A new study underscores the importance for women with a family history of breast or ovarian cancer to get genetic counseling and testing for the BRCA1 and BRCA2 genes that make them more likely to develop lethal breast or ovarian cancer, says a Northwestern Medicine oncologist. The study, which was published in the Sept. 1 issue of the Journal of the American Medical Association (JAMA), shows women with the gene live longer and nearly eliminate their risk of cancer by having prophylactic surgeries to remove their ovaries and fallopian tubes (salpingo-oophorectomy) or their breasts in a mastectomy.
“This is the first study to prove women survive longer with these preventive surgeries and shows the importance of genetic testing when there is a family history of early breast or ovarian cancer,” said Virginia Kaklamani, M.D., co-author of an accompanying editorial in JAMA. Kaklamani is director of translational breast cancer research at the Robert H. Lurie Comprehensive Cancer Center of Northwestern University. She also is an associate professor of medicine at Northwestern University Feinberg School of Medicine and an oncologist at Northwestern Memorial Hospital.
In the editorial, Kaklamani and coauthor, Laura Esserman, M.D., a physician at the University of California, San Francisco, describe what the findings mean to women and their physicians.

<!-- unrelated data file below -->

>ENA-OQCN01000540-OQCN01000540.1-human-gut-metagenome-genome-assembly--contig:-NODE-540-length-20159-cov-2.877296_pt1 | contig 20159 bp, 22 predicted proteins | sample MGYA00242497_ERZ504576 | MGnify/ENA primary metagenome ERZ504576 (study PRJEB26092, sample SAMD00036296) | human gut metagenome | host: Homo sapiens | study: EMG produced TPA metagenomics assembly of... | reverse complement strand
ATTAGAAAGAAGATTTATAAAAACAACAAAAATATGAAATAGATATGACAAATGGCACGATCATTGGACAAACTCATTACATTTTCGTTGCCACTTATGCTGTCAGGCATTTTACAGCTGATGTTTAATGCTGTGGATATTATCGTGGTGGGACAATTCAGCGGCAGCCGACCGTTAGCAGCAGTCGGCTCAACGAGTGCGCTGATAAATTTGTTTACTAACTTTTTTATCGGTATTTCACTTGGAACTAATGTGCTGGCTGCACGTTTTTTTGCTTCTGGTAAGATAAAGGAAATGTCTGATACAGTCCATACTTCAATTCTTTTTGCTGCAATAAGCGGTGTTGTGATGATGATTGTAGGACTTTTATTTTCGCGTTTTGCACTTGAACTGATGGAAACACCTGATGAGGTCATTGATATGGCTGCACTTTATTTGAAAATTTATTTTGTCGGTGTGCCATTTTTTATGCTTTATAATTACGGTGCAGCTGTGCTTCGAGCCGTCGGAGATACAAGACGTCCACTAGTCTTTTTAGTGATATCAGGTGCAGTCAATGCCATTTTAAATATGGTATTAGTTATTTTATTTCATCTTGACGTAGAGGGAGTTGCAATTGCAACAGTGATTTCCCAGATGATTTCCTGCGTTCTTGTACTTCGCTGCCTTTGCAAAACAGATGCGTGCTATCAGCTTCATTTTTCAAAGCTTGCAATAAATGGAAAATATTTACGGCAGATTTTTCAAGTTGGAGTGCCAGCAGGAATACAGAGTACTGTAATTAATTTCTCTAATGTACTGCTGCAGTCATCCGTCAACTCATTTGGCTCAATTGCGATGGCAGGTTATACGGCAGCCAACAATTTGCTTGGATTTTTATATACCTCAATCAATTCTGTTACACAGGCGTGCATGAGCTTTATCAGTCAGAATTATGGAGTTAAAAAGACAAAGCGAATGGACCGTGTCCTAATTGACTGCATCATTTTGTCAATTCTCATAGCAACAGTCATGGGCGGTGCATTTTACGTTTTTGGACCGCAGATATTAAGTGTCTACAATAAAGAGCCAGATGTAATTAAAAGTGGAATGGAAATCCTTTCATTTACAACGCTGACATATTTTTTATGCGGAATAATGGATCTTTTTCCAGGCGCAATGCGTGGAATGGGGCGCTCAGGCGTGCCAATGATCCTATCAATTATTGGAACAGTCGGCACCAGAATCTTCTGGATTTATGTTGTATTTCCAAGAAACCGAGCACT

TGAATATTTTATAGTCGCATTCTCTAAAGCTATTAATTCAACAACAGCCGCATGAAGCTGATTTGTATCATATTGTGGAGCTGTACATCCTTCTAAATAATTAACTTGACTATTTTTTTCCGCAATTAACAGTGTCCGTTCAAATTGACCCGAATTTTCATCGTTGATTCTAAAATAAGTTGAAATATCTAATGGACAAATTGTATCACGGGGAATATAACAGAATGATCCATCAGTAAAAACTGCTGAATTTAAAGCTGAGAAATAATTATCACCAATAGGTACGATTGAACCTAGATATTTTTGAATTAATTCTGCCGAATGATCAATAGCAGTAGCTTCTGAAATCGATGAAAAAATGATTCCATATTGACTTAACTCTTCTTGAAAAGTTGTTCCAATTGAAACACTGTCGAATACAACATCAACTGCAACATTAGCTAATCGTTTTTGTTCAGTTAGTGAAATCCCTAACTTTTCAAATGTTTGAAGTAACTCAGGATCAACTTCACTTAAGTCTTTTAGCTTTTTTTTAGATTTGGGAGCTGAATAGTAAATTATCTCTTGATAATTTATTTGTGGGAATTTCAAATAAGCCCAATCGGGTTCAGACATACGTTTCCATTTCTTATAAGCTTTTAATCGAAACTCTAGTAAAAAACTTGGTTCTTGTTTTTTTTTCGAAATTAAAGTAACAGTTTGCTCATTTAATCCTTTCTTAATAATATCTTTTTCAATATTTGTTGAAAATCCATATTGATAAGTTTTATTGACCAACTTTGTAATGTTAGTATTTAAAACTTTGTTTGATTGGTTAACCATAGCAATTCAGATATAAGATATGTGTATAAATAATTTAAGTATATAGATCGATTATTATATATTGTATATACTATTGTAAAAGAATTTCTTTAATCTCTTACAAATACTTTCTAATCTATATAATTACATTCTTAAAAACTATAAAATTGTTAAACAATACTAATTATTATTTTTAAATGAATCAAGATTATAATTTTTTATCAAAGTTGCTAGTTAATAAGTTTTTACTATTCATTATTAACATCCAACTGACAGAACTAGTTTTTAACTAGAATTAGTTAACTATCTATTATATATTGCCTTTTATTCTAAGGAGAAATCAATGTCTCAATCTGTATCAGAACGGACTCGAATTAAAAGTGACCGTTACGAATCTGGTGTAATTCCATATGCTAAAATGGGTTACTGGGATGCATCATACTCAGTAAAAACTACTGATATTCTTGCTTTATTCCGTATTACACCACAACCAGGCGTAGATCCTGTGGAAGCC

“Primary care physicians, gynecologists and women need to be more aware that these tests exist,” Kaklamani said. “So if a woman has a family history of ovarian cancer or breast cancer, the woman can be genetically tested. Testing should not start with the oncologists. That’s when patients already have breast cancer. The primary care doctors and gynecologists are the ones who should evaluate patients and offer them genetic counseling.”
About 10 to 20 percent of breast and ovarian cancers are due to BRCA1 or BRCA2 genes. “Most of these women will die of ovarian cancer, so you can save 20 percent of them with the prophylactic surgery,” Kaklamani said. “And you can save the majority of women who would have died of their breast cancer.”
Even women diagnosed with breast or ovarian cancer can still benefit from genetic testing “because the presence of a mutation significantly increases the risk of a second primary (breast or ovarian) diagnosis and often influences the choice of treatments,” the authors write.
While some women diagnosed with the gene mutation may opt for surveillance with an alternating mammogram and breast magnetic resonance imaging every six months, the authors emphasize surveillance is not prevention. And, ovarian cancer screening has limited value.
Women should be aware that options for these preventive surgeries have improved, the authors note. A laparoscopic salpingo-oophorectomy is a relatively low-risk procedure and can be done in an out-patient setting. And cosmetic options for women getting mastectomies have greatly improved.